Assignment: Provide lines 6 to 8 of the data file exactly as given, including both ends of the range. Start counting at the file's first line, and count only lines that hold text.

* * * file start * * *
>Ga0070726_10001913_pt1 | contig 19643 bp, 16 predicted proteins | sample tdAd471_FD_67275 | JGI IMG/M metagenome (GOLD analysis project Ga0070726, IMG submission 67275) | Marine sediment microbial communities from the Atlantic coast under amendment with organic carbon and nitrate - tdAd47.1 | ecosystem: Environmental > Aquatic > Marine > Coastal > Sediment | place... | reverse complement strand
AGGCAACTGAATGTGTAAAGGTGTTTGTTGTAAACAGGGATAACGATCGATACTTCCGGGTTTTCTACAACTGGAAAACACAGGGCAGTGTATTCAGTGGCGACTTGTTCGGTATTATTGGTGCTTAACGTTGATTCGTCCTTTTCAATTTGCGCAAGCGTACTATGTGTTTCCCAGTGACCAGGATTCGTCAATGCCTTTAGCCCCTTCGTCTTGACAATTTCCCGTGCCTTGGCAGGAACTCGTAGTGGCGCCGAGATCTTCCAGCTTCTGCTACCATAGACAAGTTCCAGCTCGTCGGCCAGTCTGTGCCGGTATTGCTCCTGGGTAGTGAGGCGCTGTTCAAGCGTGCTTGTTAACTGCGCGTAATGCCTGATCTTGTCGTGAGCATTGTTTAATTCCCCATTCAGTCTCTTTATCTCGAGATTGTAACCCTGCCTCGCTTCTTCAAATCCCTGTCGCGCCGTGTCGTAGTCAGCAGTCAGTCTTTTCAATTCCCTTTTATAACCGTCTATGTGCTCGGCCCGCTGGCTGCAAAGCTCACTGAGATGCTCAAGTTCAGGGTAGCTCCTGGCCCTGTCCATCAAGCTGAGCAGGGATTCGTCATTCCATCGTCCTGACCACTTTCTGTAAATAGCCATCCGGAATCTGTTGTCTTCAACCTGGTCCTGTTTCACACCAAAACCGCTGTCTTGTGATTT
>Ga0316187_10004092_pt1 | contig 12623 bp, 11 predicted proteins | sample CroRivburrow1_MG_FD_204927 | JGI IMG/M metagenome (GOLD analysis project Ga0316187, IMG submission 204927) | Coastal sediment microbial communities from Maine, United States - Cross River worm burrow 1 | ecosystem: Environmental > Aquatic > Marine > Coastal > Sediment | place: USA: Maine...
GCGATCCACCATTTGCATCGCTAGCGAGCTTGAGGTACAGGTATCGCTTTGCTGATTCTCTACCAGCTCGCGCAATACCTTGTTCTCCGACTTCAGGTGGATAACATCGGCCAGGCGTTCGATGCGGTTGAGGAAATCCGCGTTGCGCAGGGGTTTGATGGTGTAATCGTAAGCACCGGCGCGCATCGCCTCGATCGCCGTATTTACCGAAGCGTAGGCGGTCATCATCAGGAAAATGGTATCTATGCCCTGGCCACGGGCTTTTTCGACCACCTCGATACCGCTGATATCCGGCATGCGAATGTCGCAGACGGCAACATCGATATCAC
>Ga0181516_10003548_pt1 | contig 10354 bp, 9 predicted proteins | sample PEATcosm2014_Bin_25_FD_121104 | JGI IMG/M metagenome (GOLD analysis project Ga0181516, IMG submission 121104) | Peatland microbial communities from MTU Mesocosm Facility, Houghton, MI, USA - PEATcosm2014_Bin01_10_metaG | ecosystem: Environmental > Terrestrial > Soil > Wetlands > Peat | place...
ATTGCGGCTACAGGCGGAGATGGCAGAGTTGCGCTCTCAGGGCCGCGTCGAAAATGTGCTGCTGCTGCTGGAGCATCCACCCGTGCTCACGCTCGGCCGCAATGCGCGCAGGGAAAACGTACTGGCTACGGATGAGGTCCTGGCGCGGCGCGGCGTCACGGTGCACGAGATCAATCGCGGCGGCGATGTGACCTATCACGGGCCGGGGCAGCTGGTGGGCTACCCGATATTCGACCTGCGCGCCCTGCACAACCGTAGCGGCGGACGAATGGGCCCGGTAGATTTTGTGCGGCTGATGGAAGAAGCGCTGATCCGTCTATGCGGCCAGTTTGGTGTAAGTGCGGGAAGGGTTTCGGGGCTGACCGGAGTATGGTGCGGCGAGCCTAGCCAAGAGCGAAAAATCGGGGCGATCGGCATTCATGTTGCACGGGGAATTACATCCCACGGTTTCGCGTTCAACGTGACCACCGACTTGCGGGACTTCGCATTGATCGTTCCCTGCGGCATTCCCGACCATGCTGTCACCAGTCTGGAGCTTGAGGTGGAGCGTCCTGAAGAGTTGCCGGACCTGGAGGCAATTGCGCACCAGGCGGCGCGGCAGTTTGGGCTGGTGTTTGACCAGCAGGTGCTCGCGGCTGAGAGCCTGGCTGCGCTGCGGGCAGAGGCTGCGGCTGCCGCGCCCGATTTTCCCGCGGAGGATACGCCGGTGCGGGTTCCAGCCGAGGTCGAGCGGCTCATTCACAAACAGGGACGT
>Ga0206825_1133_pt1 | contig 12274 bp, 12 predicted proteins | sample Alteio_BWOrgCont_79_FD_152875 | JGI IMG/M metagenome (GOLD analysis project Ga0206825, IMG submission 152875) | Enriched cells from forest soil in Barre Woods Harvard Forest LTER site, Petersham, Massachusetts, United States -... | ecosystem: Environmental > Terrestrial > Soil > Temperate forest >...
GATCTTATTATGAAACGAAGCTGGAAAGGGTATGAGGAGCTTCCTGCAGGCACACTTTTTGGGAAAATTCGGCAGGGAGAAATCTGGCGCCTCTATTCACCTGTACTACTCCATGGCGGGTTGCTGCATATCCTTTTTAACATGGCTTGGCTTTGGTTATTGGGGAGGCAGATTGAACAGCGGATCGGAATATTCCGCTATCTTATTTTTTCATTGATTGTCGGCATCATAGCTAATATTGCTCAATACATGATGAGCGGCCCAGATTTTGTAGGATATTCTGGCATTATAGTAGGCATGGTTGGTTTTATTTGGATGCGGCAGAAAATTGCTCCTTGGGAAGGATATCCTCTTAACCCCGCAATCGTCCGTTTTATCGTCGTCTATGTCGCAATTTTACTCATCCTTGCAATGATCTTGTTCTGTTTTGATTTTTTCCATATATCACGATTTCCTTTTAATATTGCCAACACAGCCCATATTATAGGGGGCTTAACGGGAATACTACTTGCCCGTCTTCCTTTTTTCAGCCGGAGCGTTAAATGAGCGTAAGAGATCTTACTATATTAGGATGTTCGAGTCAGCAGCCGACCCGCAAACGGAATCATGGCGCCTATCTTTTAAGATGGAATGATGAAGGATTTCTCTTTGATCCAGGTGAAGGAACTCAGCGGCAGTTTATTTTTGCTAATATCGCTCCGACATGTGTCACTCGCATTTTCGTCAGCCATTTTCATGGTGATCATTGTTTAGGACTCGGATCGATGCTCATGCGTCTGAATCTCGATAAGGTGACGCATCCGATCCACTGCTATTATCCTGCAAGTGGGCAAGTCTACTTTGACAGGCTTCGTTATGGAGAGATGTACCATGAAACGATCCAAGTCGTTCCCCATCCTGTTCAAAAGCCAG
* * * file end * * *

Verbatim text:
ATTGCGGCTACAGGCGGAGATGGCAGAGTTGCGCTCTCAGGGCCGCGTCGAAAATGTGCTGCTGCTGCTGGAGCATCCACCCGTGCTCACGCTCGGCCGCAATGCGCGCAGGGAAAACGTACTGGCTACGGATGAGGTCCTGGCGCGGCGCGGCGTCACGGTGCACGAGATCAATCGCGGCGGCGATGTGACCTATCACGGGCCGGGGCAGCTGGTGGGCTACCCGATATTCGACCTGCGCGCCCTGCACAACCGTAGCGGCGGACGAATGGGCCCGGTAGATTTTGTGCGGCTGATGGAAGAAGCGCTGATCCGTCTATGCGGCCAGTTTGGTGTAAGTGCGGGAAGGGTTTCGGGGCTGACCGGAGTATGGTGCGGCGAGCCTAGCCAAGAGCGAAAAATCGGGGCGATCGGCATTCATGTTGCACGGGGAATTACATCCCACGGTTTCGCGTTCAACGTGACCACCGACTTGCGGGACTTCGCATTGATCGTTCCCTGCGGCATTCCCGACCATGCTGTCACCAGTCTGGAGCTTGAGGTGGAGCGTCCTGAAGAGTTGCCGGACCTGGAGGCAATTGCGCACCAGGCGGCGCGGCAGTTTGGGCTGGTGTTTGACCAGCAGGTGCTCGCGGCTGAGAGCCTGGCTGCGCTGCGGGCAGAGGCTGCGGCTGCCGCGCCCGATTTTCCCGCGGAGGATACGCCGGTGCGGGTTCCAGCCGAGGTCGAGCGGCTCATTCACAAACAGGGACGT
>Ga0206825_1133_pt1 | contig 12274 bp, 12 predicted proteins | sample Alteio_BWOrgCont_79_FD_152875 | JGI IMG/M metagenome (GOLD analysis project Ga0206825, IMG submission 152875) | Enriched cells from forest soil in Barre Woods Harvard Forest LTER site, Petersham, Massachusetts, United States -... | ecosystem: Environmental > Terrestrial > Soil > Temperate forest >...
GATCTTATTATGAAACGAAGCTGGAAAGGGTATGAGGAGCTTCCTGCAGGCACACTTTTTGGGAAAATTCGGCAGGGAGAAATCTGGCGCCTCTATTCACCTGTACTACTCCATGGCGGGTTGCTGCATATCCTTTTTAACATGGCTTGGCTTTGGTTATTGGGGAGGCAGATTGAACAGCGGATCGGAATATTCCGCTATCTTATTTTTTCATTGATTGTCGGCATCATAGCTAATATTGCTCAATACATGATGAGCGGCCCAGATTTTGTAGGATATTCTGGCATTATAGTAGGCATGGTTGGTTTTATTTGGATGCGGCAGAAAATTGCTCCTTGGGAAGGATATCCTCTTAACCCCGCAATCGTCCGTTTTATCGTCGTCTATGTCGCAATTTTACTCATCCTTGCAATGATCTTGTTCTGTTTTGATTTTTTCCATATATCACGATTTCCTTTTAATATTGCCAACACAGCCCATATTATAGGGGGCTTAACGGGAATACTACTTGCCCGTCTTCCTTTTTTCAGCCGGAGCGTTAAATGAGCGTAAGAGATCTTACTATATTAGGATGTTCGAGTCAGCAGCCGACCCGCAAACGGAATCATGGCGCCTATCTTTTAAGATGGAATGATGAAGGATTTCTCTTTGATCCAGGTGAAGGAACTCAGCGGCAGTTTATTTTTGCTAATATCGCTCCGACATGTGTCACTCGCATTTTCGTCAGCCATTTTCATGGTGATCATTGTTTAGGACTCGGATCGATGCTCATGCGTCTGAATCTCGATAAGGTGACGCATCCGATCCACTGCTATTATCCTGCAAGTGGGCAAGTCTACTTTGACAGGCTTCGTTATGGAGAGATGTACCATGAAACGATCCAAGTCGTTCCCCATCCTGTTCAAAAGCCAG